A cigar-smoking bird named Shoe and political caricatures have made Jeff MacNelly a newspaper favorite.
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For three years, from 1993 to 1996, MacNelly produced yet another comics-page creation, the single-box "Pluggers," which features anthropomorphic animals illustrating the theme that people just endure somehow, no matter the curves that life throws at them. ("Pluggers" now is drawn by Gary Brookins, the political cartoonist at the Richmond Times-Dispatch.) The title drawing for a collection of MacNelly's "Pluggers" comics, called "Calm in the Face of Disaster," shows two bears as billboard painters, just discovering that they have produced a monumental-sized typographical error: "Clam in the Face of Disaster."
It was a genuine disaster, the death of his son Jake on October 12, 1996, that ended MacNelly's stint with "Pluggers," which became just too much to handle in the wake of the tragedy. An immensely personable and talented 24-year-old who enjoyed writing poetry, Jake MacNelly had begun making a mark for himself as the editorial cartoonist for the Aspen Times when he went on a climbing expedition at Diehard Rock, some nine miles east of the Colorado resort town, and fell about 75 feet. He died later at Aspen Valley Hospital of massive injuries.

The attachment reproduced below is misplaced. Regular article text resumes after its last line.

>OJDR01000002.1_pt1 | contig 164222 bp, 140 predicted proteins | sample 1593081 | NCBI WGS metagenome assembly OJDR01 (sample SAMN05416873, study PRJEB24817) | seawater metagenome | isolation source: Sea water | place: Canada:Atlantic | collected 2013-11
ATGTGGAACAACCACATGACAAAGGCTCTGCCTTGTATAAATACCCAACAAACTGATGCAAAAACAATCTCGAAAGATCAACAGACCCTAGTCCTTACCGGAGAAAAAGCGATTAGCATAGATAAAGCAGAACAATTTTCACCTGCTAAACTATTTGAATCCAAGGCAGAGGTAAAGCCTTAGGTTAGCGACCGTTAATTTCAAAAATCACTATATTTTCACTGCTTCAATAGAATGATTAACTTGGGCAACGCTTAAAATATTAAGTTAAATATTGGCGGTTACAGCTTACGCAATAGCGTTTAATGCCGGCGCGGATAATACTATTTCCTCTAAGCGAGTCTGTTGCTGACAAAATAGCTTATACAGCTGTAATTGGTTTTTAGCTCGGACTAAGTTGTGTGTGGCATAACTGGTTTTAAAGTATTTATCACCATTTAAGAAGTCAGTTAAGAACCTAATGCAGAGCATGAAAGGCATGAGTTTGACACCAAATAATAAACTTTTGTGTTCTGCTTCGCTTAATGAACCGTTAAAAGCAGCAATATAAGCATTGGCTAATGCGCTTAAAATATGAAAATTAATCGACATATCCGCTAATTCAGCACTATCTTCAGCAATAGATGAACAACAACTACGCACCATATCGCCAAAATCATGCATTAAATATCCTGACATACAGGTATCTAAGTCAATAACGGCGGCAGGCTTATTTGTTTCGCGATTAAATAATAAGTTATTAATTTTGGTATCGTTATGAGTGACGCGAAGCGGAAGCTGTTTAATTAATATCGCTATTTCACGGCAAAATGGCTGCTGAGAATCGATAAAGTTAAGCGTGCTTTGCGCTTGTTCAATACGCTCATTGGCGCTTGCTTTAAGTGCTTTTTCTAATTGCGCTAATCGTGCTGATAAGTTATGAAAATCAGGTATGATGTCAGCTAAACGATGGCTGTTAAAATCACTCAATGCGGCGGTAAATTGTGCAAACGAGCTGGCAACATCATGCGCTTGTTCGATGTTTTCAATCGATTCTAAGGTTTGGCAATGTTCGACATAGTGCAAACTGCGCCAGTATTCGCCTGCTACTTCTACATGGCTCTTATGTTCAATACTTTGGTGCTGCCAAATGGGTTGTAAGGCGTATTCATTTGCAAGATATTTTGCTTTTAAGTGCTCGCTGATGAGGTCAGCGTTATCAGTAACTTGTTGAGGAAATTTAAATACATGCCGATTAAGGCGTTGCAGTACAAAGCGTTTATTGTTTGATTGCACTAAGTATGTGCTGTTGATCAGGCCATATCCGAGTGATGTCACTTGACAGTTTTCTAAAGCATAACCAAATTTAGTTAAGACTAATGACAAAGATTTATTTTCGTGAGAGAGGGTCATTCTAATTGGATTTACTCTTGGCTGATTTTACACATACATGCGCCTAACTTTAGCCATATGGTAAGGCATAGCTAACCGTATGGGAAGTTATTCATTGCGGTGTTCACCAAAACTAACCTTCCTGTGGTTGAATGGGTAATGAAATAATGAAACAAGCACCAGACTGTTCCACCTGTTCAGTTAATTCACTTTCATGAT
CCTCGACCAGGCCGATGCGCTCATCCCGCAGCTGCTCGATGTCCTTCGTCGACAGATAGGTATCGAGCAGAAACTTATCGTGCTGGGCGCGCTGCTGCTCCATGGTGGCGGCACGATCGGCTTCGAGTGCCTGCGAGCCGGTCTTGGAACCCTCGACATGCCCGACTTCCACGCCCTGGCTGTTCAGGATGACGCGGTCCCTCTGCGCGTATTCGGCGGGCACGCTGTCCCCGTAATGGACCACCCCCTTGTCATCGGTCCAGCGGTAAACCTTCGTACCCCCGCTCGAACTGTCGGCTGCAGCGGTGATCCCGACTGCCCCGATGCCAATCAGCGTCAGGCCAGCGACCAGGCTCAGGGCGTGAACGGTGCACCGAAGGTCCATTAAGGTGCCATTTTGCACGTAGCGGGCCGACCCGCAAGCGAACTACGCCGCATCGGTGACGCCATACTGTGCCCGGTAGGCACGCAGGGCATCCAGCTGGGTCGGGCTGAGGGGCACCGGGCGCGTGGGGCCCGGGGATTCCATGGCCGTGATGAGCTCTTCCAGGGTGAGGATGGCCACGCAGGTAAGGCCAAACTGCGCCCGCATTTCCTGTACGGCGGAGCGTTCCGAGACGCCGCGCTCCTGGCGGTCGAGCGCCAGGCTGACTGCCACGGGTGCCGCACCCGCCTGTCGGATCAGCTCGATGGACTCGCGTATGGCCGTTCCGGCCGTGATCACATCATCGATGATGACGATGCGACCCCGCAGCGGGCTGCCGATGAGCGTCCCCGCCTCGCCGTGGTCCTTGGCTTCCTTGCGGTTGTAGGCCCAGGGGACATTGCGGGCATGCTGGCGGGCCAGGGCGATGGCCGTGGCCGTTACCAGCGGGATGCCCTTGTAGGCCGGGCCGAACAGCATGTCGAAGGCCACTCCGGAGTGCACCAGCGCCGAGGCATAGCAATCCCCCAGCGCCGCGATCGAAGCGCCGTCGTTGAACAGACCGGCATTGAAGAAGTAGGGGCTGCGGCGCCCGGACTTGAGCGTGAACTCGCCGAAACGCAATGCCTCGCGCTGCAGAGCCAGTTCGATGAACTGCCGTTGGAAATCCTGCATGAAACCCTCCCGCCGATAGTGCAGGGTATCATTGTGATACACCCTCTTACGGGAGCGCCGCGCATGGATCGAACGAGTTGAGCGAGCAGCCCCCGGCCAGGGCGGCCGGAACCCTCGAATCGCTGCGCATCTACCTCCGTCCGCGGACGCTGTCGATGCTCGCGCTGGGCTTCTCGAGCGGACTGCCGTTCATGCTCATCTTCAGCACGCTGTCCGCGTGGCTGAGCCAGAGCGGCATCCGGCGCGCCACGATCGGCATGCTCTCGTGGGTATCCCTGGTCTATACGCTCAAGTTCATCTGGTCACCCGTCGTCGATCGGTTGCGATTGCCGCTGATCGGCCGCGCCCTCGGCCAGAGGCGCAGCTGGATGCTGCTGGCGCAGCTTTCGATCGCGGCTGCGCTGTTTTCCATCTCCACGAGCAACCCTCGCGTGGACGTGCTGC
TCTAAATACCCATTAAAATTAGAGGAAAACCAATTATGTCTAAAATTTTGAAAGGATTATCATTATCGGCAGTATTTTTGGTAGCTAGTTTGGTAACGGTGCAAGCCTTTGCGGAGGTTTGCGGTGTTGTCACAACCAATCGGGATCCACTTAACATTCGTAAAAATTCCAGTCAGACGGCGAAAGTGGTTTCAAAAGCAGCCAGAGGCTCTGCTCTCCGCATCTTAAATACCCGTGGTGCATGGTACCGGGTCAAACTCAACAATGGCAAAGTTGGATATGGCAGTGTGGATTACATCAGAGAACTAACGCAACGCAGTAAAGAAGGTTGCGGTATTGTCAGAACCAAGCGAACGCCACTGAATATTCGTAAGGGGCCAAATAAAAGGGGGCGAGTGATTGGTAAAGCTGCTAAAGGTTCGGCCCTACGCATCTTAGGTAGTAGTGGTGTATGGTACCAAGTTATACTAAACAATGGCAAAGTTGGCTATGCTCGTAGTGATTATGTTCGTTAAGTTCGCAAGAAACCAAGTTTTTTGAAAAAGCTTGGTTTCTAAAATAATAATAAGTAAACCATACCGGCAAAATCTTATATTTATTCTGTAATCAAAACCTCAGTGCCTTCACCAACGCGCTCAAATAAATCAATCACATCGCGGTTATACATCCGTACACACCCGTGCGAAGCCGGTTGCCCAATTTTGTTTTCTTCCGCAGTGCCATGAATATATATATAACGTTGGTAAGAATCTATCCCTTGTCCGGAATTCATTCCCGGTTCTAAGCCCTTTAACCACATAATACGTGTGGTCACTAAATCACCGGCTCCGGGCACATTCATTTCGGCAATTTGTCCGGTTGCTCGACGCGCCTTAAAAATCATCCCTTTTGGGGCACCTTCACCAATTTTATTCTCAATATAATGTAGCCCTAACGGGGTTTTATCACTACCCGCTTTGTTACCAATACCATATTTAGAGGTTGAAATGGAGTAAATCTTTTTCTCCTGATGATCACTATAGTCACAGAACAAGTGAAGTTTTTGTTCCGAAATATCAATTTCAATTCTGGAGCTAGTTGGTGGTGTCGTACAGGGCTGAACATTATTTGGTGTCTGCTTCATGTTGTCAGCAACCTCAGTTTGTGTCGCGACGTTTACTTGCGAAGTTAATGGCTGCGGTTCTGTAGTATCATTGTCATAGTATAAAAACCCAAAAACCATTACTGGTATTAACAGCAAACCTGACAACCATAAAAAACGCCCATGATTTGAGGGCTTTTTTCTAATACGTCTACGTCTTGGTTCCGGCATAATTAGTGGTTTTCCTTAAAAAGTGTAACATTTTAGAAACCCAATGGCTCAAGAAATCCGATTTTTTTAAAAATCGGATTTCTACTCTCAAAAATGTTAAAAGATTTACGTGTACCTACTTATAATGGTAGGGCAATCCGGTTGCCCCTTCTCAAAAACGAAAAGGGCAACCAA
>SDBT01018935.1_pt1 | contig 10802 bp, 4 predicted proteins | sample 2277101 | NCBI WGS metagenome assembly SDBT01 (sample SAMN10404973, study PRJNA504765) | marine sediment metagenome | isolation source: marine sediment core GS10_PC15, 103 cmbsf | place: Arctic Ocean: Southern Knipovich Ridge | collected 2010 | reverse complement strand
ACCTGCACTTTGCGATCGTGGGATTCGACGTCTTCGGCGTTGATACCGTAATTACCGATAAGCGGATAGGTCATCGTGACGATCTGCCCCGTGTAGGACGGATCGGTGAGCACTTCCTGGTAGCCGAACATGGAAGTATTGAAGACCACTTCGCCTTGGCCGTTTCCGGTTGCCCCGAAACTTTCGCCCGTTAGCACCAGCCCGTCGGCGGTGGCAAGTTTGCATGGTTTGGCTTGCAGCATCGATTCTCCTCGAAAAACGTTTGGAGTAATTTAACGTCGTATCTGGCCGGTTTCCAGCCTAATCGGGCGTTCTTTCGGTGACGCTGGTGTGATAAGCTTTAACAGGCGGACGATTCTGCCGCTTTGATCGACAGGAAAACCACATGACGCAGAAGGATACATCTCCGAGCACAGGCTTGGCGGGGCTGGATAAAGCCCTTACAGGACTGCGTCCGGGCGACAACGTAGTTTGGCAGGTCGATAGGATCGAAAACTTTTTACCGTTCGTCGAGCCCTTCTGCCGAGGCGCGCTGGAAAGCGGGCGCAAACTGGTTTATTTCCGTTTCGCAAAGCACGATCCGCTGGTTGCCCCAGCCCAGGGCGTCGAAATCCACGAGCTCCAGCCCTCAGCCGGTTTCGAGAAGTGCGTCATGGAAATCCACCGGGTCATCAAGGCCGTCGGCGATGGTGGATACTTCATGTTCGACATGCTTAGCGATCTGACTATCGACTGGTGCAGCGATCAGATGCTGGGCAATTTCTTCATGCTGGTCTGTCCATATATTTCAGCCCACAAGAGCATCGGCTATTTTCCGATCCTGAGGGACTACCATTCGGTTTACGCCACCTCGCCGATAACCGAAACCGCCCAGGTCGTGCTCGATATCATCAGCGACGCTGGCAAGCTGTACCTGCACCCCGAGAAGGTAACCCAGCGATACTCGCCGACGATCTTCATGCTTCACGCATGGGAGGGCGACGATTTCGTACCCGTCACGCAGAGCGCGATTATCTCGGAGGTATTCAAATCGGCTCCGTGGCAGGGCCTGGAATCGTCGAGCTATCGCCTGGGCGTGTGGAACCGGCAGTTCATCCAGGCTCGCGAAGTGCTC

"It's like somebody comes along and basically chops off your arm," MacNelly says quietly. "You're going to recover from that part of it, but the rest of your life, you're going to have to do things a little differently. Very weird.
"I was divorced, I guess, when he was like 10, and we were always pretty close, but it was one of those divorced father things that's just stupid and awful--basically like a rich uncle who comes in and buys him a pizza every once in a while and takes him on a trip. But he and I got to be very close the last year and a half. And he was actually doing political cartoons. We talked every day--twice a day, sometimes. He'd call up and it would always be something funny and we'd have these great discussions."
The death of his son affected MacNelly's creative output in another way: the sort of paintings he produced changed completely.
"I've always enjoyed painting, but I'd always ended up doing sort of serious, kind of Andrew Wyeth things, 'cause that's what I love. People hate 'em. They look at 'em and say, 'So what? You're supposed to be a cartoonist. What the hell's this?' So I did them basically for me.
"But after Jake died, I went to Key West that winter and I just said: You know, life's too short to fart around trying to be a fine artist. I'm just going to have some fun, get some therapy out of this. So I started just doing basically the cartoon paintings, some wacko ideas I had, and they just started selling--which was a shock."
A good friend of MacNelly's, Nance Frank, owns The Gallery on Green in Key West. She expressed an interest in trying to sell his acrylics and oil paintings--and they instantly were snapped up by eager buyers. Admirers also have expressed interest in prints of his paintings, as well as in his original political cartoons and non-computer-composed "Shoe" strips.